When you think about watches, you probably think about something that allows you to constantly know the date and time, no matter where you are. When it comes to military watches, this becomes more important than virtually anything else. A watch that is designed for military use has to be able to run smoothly, keep the correct time and deal with a tremendous amount of punishment without failing. As a direct result, these types of watches are built to different specifications than those used in the civilian world. Therefore, many of them are still in working condition today, even the ones that were built several decades ago. Below is a list of five of the most impressive military watches that were built during the 1960's. If you look hard enough, you might be able to find one for yourself.
Everything about this watch is simple and straightforward. It has a brown leather strap and a stainless steel case and clasp. The black dial is offset with white and yellow tick marks and hands that allow you to count seconds. The watch is not oversized, and as a matter of fact it might be considered rather small by the standards of today's watchmakers. However, the idea was to provide something that was durable enough to stand up to anything that was thrown at it and yet small enough to allow it to be worn without being cumbersome.
This watch was actually manufactured from 1958 until 1962 and it's still fairly common to find one in working condition today. It features a durable nylon wristband and stainless steel case with a black face. As is the case with almost all military watches, the watch incorporates the second hand and it's easy to see the time because of the contrast between the color of the dial and the color of the tick marks, as well as the hands. When you look at this watch, it actually looks older than it really is but if you manage to find one in a military surplus store or online, you should do yourself a favor and purchase it.
This is the watch company that took over the military contract for the United States from Bulova in 1962. This particular watch was manufactured from 1964 until the last year of the decade. It looks and operates a lot like the Bulova version that's discussed above, with one important exception. As opposed to utilizing a nylon strap, this one uses a leather strap. It's also fairly easy to find one of these watches today. In fact, they can be found both online and at military surplus stores on a fairly routine basis.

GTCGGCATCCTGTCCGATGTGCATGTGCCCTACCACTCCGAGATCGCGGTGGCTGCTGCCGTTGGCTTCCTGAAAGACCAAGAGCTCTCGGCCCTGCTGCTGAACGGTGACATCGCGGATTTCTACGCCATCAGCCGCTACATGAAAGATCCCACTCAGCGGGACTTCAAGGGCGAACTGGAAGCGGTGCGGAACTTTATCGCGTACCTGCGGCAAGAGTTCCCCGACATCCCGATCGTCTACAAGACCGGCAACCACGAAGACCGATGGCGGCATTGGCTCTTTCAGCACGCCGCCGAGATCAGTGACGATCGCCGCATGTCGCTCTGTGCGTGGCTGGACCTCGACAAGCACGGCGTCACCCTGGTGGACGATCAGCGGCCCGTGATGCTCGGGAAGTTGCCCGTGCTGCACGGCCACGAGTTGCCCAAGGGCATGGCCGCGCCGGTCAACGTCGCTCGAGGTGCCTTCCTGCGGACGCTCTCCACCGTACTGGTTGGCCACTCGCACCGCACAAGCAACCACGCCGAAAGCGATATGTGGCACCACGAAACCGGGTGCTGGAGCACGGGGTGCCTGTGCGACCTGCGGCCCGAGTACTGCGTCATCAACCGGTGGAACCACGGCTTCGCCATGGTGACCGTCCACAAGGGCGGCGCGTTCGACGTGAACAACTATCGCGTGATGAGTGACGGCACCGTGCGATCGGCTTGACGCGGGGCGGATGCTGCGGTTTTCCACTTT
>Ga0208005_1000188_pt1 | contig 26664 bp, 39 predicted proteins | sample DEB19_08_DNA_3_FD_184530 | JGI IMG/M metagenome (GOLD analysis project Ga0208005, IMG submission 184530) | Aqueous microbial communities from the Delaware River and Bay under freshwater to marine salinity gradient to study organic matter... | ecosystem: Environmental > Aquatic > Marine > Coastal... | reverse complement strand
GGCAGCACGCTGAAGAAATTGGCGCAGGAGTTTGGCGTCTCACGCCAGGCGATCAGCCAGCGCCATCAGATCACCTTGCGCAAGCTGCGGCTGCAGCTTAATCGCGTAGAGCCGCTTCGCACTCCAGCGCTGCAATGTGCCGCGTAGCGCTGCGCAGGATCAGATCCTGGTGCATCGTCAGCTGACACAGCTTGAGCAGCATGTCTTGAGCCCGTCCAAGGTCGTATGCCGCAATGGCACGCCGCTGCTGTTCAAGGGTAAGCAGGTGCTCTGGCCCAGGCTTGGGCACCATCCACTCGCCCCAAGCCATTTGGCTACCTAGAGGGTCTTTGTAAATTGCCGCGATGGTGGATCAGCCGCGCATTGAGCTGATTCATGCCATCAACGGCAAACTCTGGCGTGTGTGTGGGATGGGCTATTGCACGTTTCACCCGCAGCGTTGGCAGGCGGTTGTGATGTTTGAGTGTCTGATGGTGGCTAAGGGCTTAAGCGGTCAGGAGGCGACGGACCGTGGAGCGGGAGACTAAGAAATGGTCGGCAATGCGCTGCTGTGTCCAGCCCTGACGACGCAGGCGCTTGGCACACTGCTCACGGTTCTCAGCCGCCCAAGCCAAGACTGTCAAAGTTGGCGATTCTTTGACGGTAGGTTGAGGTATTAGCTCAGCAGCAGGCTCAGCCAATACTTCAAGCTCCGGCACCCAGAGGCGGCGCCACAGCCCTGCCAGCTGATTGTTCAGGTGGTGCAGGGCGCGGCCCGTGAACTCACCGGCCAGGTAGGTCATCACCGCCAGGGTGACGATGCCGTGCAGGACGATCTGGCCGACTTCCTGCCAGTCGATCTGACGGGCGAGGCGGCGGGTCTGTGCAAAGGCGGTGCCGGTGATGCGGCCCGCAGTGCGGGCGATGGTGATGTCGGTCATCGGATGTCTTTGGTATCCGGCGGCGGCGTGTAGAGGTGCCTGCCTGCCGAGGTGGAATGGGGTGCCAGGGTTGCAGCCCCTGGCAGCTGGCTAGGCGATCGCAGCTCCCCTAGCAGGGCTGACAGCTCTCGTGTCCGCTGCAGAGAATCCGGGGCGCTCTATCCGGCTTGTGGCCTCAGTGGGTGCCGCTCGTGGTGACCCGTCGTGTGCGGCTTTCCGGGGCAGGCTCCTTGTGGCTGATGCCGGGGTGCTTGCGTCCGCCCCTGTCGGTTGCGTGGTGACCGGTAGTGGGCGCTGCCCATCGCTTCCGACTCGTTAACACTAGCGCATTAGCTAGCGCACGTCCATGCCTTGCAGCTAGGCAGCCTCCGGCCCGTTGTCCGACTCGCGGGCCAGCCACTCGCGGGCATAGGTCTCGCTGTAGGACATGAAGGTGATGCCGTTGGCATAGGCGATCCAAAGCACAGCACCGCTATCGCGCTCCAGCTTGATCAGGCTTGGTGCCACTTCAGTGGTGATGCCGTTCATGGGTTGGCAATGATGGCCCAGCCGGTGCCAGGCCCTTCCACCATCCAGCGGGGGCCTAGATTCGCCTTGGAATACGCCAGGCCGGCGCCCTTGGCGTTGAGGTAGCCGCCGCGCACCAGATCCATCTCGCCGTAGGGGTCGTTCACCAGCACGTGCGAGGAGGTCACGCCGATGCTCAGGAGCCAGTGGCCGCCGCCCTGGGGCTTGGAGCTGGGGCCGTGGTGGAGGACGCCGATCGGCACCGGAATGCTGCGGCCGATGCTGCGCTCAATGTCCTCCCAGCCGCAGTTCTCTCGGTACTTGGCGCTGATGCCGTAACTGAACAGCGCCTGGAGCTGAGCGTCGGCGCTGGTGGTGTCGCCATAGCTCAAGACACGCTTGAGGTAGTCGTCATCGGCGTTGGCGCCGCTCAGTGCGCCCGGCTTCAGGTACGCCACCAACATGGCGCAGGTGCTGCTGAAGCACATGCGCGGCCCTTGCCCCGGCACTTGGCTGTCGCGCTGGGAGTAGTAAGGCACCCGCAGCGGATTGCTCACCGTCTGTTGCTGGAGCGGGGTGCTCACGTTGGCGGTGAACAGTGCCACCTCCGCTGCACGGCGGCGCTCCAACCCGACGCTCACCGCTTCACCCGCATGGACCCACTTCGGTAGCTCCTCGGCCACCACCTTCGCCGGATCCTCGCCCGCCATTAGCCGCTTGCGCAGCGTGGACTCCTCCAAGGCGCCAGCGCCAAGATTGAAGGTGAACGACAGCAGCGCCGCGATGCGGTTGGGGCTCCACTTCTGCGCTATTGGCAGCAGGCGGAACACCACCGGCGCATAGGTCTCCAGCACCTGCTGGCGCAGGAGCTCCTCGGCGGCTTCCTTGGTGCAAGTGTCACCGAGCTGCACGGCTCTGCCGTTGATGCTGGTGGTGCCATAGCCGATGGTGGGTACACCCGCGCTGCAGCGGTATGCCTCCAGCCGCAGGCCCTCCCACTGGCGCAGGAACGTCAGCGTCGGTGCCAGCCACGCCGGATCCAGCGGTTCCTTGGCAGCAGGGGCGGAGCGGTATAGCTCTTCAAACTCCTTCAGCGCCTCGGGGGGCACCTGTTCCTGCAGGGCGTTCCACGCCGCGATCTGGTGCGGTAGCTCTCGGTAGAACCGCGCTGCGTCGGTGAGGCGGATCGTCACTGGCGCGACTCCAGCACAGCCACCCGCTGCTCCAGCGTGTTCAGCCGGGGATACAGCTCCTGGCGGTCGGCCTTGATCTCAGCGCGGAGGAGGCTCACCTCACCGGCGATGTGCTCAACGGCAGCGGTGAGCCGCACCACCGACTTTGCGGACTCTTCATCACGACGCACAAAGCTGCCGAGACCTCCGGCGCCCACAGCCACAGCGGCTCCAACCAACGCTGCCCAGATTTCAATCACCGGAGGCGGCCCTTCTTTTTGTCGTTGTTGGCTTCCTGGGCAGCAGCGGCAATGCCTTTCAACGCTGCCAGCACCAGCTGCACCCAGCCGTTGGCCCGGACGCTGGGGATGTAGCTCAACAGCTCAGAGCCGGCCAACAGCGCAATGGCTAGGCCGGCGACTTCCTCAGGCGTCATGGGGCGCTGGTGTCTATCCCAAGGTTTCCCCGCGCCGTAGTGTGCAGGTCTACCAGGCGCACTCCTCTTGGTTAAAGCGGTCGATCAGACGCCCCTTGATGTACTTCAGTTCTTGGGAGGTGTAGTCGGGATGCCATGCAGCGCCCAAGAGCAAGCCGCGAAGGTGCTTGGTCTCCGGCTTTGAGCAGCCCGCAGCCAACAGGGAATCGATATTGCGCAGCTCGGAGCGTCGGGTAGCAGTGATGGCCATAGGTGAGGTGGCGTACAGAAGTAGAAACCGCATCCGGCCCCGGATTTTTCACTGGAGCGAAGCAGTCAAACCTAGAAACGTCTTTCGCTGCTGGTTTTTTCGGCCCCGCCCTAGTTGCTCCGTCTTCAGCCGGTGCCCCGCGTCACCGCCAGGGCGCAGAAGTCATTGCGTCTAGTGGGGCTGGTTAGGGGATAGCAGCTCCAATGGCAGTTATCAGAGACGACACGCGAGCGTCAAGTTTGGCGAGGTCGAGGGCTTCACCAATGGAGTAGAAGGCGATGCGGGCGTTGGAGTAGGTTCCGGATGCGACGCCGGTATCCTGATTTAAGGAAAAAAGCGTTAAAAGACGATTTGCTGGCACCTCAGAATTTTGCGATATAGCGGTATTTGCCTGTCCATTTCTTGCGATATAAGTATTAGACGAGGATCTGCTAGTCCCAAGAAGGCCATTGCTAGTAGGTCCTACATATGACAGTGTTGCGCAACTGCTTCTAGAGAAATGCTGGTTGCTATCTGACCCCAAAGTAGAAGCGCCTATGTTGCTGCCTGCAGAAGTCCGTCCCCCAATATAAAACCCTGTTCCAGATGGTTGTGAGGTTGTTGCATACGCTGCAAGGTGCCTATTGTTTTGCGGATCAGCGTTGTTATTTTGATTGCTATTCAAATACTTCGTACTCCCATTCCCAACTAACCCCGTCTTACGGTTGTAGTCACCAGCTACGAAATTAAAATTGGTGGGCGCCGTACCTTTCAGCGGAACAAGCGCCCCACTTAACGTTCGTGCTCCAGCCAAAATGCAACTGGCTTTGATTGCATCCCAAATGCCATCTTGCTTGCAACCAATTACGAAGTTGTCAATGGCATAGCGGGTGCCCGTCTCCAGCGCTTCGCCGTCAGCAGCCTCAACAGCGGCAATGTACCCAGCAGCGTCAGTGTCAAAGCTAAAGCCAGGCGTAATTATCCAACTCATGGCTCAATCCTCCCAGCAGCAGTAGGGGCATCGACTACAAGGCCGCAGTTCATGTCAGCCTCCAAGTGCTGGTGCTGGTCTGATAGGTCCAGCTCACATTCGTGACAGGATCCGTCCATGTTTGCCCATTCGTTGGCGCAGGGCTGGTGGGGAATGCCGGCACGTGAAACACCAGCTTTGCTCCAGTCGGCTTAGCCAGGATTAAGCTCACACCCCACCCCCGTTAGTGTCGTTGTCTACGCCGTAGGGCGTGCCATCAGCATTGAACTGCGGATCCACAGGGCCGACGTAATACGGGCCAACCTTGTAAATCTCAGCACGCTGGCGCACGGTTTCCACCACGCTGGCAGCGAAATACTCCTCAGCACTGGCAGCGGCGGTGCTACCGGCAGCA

If you manage to find one of these, you know you found something that most people will never see with their own eyes. These watches are extremely rare in today's world but during the 1960's they were prevalent for a couple of years. They were only manufactured from 1965 until 1967 for the US Navy. This watch, with its black nylon band, stainless steel case and black face, was only produced in relatively small numbers. Experts think that about a thousand were initially made. However, the Navy itself destroyed the majority of them when their service life was over. Today, there are fewer than 60 that are known to exist.
Produced from 1969 until the early 70s, this unassuming watch with the black face and brown leather strap is considered a rare find today. The watch was actually used by a special operations group and as far as anybody knows, it's the only time it saw military service. When the group disbanded in 1972, there was no longer a need for this watch and the military destroyed most examples. Unfortunately, only a few of them managed to survive. Those few examples can usually be found safely in the hands of collectors.
As you can see, some of these watches are relatively easy to find and others are extremely rare. It really depends on the exact watch that you're looking for. Every once in a great while, you run across one at a flea market or garage sale when someone doesn't realize what they have and they're trying to sell it for cheap. If you're lucky enough to find one this way, don't hesitate to buy it because that opportunity will probably never come around again.
Written by Garrett Parker
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